White Sulphur Springs (Garland County)
White Sulphur Springs was a resort area in Garland County constructed close to a number of mineral springs near the southern slope of Indian Mountain. The area eventually became part of Hot Springs (Garland County).
The earliest residents of the area were Native Americans. Novaculite located on the west end of Indian Mountain was useful to them. Early white settlers of the area arrived in the 1820s and established a small community along Gulpha Creek. The ruggedness of the area made large-scale agriculture impossible, but small-scale farms were successful. The Houpt family constructed a grist mill next to the creek in 1827. Novaculite quarries on the south side of the mountain provided early settlers with a ready supply of the rock, which was used as a whetstone and for other purposes.
The two earliest land patents in the area were awarded on June 1, 1882: William Wells obtained 120 acres, while Samuel Wesley Fordyce received eighty.
John Gillen arrived in Hot Springs in 1870. The New York–born son of Irish immigrants, Gillen worked in Louisiana and Little Rock (Pulaski County) before moving to Garland County. After operating a restaurant for a few years, he privately purchased 140 acres of land in the 1880s. He also obtained a land patent for eighty acres on August 30, 1882. The land includes five cold-water springs: Sweet, Iron, Sour Rock, Mountain, and White Sulphur.
Gillen and his business partner, Gus Belding, constructed the large Victoria Hotel on the site, which began to attract tourists who traveled to the county to receive treatment in the waters of the hot springs. Many spent a month bathing in the hot springs before using the waters in the cold springs for another two weeks. The remoteness of Gillen’s hotel also enticed visitors who wished to avoid the often crowded and dirty areas surrounding the bathhouses in Hot Springs. The two-story hotel included a full-length wrap-around porch on the first floor and wrap-around second-floor balcony. Gillen constructed a gazebo over one of the springs, using natural stone and mortar to enclose the flow of the water and allow visitors to access it more easily.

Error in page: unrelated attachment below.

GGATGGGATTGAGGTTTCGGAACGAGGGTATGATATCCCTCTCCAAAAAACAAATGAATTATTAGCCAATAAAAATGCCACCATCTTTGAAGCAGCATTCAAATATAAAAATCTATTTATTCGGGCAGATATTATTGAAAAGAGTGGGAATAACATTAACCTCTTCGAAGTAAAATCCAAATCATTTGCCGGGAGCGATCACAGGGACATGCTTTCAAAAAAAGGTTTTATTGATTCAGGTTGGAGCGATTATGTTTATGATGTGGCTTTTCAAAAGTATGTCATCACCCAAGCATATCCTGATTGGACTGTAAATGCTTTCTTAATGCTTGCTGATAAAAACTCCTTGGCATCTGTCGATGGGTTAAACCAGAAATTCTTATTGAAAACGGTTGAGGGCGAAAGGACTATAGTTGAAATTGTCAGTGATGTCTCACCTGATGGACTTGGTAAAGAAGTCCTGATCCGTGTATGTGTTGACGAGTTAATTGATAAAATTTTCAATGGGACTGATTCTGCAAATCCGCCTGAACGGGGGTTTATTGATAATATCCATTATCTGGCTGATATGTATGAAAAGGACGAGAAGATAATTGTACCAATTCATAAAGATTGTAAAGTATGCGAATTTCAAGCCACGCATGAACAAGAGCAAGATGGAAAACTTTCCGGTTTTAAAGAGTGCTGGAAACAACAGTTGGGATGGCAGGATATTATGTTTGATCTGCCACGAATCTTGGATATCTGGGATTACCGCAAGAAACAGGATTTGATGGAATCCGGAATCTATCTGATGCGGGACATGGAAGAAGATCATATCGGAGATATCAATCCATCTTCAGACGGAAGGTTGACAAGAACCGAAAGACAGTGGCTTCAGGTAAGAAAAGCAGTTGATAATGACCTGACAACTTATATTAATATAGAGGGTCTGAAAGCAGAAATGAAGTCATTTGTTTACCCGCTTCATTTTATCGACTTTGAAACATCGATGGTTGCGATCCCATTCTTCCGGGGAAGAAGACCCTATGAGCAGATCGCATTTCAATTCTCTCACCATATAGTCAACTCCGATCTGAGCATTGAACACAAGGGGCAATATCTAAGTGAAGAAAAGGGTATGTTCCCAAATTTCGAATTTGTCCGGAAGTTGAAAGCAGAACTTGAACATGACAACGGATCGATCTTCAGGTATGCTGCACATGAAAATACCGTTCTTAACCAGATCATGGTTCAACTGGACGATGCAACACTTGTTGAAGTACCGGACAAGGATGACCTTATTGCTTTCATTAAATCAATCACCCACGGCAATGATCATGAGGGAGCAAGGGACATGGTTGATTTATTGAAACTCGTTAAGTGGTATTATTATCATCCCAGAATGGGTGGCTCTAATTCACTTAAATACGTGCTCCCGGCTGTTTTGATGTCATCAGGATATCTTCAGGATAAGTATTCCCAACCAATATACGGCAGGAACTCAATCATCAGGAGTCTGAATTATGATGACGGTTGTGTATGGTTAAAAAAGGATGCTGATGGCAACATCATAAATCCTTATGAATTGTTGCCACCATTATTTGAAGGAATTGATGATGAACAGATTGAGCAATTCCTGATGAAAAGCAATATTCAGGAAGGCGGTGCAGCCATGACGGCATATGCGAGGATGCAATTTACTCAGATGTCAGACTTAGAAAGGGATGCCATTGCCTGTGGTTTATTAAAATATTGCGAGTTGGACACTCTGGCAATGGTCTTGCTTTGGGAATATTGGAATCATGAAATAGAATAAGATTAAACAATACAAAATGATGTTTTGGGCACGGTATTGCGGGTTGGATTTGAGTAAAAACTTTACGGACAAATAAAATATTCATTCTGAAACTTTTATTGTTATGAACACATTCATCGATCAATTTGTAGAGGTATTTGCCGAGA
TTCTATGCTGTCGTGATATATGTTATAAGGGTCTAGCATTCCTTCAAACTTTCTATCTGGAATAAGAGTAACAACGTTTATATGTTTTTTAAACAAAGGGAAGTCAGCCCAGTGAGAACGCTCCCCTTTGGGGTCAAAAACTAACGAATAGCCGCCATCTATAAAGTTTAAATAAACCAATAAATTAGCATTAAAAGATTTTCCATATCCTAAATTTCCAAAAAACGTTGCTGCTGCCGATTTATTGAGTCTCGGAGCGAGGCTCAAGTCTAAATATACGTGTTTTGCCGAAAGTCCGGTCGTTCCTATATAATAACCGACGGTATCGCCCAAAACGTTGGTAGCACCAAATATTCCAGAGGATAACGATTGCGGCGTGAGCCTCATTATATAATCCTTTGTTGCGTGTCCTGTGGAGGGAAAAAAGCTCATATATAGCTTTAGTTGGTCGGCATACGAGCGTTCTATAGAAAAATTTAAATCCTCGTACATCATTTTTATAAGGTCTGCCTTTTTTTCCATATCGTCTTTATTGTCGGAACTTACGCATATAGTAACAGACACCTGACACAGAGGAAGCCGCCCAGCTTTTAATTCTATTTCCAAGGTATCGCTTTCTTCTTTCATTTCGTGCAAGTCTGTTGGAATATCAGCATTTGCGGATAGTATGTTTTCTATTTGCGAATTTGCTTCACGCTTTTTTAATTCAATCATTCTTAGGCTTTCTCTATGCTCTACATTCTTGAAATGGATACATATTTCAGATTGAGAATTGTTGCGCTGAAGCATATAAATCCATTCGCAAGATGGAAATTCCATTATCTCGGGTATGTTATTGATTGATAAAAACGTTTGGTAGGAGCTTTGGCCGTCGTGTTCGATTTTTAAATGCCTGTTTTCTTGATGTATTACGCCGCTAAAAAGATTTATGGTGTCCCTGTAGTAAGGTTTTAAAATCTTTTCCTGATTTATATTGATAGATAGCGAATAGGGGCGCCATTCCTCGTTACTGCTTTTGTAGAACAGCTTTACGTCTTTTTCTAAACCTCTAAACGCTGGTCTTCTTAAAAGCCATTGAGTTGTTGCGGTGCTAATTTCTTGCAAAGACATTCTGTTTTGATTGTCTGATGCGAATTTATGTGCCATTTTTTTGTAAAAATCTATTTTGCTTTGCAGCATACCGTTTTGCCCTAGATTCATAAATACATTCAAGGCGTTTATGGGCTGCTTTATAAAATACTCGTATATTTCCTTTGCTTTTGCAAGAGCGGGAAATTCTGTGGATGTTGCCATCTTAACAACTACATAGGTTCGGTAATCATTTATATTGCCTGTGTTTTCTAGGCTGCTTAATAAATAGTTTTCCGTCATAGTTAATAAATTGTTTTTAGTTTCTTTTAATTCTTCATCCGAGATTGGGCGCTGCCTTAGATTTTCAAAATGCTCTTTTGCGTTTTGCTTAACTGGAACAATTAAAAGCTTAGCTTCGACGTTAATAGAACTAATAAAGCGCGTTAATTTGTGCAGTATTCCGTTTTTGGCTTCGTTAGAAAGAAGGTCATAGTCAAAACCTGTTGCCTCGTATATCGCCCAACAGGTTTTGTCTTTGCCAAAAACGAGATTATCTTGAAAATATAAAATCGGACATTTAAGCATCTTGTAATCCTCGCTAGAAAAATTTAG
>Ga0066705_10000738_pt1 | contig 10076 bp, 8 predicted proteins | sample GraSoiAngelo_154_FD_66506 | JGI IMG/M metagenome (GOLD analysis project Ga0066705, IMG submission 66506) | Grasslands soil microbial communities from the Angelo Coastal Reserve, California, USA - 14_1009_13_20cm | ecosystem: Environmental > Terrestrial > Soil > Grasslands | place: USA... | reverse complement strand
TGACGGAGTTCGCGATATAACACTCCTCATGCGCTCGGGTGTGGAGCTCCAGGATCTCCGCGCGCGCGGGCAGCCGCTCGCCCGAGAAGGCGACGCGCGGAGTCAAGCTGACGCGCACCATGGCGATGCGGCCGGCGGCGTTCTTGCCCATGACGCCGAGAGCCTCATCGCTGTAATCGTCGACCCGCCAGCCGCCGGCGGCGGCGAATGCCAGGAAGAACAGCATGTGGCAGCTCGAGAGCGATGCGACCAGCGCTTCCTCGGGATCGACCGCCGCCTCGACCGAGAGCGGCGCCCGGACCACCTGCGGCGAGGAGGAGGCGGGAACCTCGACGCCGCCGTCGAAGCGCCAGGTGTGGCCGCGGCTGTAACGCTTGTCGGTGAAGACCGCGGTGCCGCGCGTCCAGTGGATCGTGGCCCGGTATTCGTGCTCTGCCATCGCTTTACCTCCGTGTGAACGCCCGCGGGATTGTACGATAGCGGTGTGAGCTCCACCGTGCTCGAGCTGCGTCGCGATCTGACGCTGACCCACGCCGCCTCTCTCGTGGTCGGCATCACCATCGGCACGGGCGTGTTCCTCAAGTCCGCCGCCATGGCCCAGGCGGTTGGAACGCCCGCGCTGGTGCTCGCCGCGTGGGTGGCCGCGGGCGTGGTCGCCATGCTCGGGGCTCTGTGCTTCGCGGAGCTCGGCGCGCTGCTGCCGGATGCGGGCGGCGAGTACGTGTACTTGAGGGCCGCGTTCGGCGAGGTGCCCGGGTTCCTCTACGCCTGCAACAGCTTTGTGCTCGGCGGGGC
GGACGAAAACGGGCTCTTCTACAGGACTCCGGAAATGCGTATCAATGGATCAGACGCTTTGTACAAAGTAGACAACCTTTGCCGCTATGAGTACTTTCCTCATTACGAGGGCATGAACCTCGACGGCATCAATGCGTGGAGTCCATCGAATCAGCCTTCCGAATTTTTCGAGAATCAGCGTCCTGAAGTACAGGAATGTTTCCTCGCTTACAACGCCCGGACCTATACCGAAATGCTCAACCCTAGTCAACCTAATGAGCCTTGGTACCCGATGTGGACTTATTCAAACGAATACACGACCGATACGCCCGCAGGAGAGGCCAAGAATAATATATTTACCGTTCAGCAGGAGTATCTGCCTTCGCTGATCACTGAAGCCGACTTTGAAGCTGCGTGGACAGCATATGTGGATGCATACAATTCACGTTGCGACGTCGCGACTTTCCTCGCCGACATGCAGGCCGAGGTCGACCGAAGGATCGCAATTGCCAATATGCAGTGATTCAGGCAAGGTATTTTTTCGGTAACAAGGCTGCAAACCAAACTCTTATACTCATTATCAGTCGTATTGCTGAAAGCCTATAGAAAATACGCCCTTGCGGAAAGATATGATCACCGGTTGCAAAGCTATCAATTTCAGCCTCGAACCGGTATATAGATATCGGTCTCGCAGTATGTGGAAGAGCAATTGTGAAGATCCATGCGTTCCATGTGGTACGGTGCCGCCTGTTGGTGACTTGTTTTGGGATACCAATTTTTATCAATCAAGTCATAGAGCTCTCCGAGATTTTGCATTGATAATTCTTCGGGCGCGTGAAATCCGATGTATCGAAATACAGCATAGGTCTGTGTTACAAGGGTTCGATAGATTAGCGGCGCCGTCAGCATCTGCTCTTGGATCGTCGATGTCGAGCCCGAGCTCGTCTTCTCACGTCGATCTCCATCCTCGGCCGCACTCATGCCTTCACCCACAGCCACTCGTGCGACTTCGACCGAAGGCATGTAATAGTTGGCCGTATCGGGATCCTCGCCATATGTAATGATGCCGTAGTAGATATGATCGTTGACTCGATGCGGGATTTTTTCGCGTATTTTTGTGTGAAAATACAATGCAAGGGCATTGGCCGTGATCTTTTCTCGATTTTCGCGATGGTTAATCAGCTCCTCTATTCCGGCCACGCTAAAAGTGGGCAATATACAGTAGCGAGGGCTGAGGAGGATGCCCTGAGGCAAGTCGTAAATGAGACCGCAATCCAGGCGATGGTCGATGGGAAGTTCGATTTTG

Gillen began drilling in the nearby mountain in 1890 to reach a supposed hot water spring, but the effort failed. He also bought out his partner, Gus Belding, around this time. References to the business became more infrequent, and the hotel closed at an unknown date in the early twentieth century. The buildings fell into ruin. Hubert Echols purchased the property at auction and demolished the buildings on the site, using some materials from the hotel to construct a home.
White Sulphur Springs serves as a residential area on the northeast edge of Hot Springs. The site of the Victoria Hotel is located about half a mile northeast of the Magic Springs theme park. The stone and mortar structure over the spring remains and is the last physical evidence of the resort. The Echols family still owns much of the property in the twenty-first century.
For additional information:
Anthony, Isabel. Garland County, Arkansas: Our History and Heritage. Hot Springs, AR: Garland County Historical Society, 2009.
———.“John Gillen’s White Sulphur Springs and Victoria Hotel.” The Record 50 (2009): 25–32.
Arkansas Archeological Survey. “Arkansas Novaculite: A Virtual Comparative Collection.” http://archeology.uark.edu/novaculite/index.html (accessed February 9, 2021).
Henderson State University
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